This sequel to The Royal Game continues the story of the Paston family. The Pastons were an influential Norfolk family during the 15th century and left behind a collection of private correspondence, known as the Paston Letters, which are a valuable source of information on life in England at this time. In this novel and her previous one, Anne O’Brien brings the story of the Pastons to life, using their letters to provide the outline of the plot. You could read this book as a standalone if you wanted to, but I would recommend reading both in order if you can.
A Marriage of Fortune is again narrated by several of the Paston women. First there’s Margaret Mautby Paston, now a widow with seven children. Her eldest son, Sir John, is now head of the family following the death of his father, but Margaret still takes an active part in managing the household, arranging the marriages of her younger children and continuing the ongoing feud against the Duke of Norfolk over the ownership of Caister Castle. Margaret’s priority is seeing that the Pastons continue to rise through the ranks of society, so she is furious when her eldest daughter Margery announces that she is in love with the family bailiff, Richard Calle. She refuses to allow a marriage between the two, but is unprepared for the lengths to which Margery is prepared to go.
The relationship between Margaret and Margery is very sad to read about. Margery is another of our narrators, which means we get to know exactly how she feels about her mother’s refusal to accept her love for Richard and the family estrangement that occurs as a result. Margaret believes that a daughter’s first duty should be to her parents and that Margery has no right to consider her own happiness, but there’s always a sense that she might come to regret taking this stance and we are kept wondering whether mother and daughter will be reconciled in the end.
We also hear from Margaret’s sister-in-law, Elizabeth Paston Poynings, whose husband has been killed fighting on the Yorkist side at the Second Battle of St Alban’s, leaving her a widow with a young son. Like Margaret, Elizabeth has found herself facing a struggle to hold on to her late husband’s estates, which are being claimed by the powerful Percy family. A fourth narrator is Anne Haute, cousin of Elizabeth Woodville, Edward IV’s queen. Anne is betrothed to Margaret’s son, Sir John Paston, but with the rapidly changing political situation in England – Edward IV on the throne one minute, Henry VI the next – it seems that Sir John is reluctant to either make the marriage official or release her from it. I had a lot of sympathy for poor Anne when she begins to discover that she’s wasted years of her life on a man who clearly doesn’t really love her.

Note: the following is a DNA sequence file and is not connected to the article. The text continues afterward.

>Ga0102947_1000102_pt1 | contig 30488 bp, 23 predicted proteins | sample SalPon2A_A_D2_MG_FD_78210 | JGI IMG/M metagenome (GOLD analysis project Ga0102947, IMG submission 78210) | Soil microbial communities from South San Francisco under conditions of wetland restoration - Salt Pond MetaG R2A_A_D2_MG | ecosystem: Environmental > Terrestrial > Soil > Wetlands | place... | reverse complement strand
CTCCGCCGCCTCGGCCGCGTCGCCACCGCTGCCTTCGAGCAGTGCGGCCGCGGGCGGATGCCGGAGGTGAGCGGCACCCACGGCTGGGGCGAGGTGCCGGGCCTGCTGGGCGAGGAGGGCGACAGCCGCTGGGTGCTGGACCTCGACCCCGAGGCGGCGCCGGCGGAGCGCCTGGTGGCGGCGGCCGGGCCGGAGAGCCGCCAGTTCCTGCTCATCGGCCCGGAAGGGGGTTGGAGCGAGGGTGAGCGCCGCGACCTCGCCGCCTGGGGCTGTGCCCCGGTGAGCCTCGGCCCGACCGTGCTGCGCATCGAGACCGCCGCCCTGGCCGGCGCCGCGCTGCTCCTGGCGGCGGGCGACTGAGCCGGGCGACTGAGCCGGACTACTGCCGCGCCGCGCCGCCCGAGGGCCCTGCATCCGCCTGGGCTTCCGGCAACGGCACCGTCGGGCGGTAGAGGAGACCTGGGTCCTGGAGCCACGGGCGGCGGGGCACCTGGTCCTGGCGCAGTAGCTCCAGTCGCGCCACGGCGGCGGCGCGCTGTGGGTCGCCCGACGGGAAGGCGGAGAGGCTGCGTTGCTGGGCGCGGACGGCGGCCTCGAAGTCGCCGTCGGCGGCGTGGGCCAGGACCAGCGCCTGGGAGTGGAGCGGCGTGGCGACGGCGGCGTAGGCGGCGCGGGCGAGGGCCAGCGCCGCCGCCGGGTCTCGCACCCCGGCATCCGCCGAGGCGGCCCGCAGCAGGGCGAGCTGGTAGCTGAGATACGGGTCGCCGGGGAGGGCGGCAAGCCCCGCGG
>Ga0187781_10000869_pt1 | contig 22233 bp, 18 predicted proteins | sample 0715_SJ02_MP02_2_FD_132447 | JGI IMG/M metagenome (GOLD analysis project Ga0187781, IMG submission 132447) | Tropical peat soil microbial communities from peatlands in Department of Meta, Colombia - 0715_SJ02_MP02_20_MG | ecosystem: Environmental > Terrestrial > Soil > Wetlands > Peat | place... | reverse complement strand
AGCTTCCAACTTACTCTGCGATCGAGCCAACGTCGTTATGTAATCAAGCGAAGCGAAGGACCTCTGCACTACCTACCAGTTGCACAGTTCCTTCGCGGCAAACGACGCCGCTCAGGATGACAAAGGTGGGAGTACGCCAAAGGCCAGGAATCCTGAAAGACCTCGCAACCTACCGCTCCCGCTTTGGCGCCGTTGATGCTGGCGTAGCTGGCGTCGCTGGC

I enjoyed A Marriage of Fortune; this is one of my favourite periods to read about, but I still haven’t read the original Paston Letters or Helen Castor’s non-fiction account of them, Blood and Roses, despite having had the latter on my TBR pile for several years now. This was maybe a good thing as far as this novel was concerned, as it meant that although I was familiar with the historical background – the kings and queens, the battles and rebellions – I didn’t know the personal stories of the individual Paston family members, so I never knew what was going to happen to them next. However, I do think this novel, like the first one, was slightly too long, with a lot of information packed into it. It may have been better to have focused on fewer characters; Elizabeth Poynings’ story, in particular, felt very separate from the others and could possibly have been left out.
I’m not sure whether there will be a third book on the Pastons or whether Anne O’Brien will be moving on to something else now. Either way, she always chooses interesting historical women to write about so I know it will be worth looking forward to.
Thanks to Orion for providing a copy of this book for review via NetGalley.
This is book 2/50 read for the 2023 Historical Fiction Reading Challenge.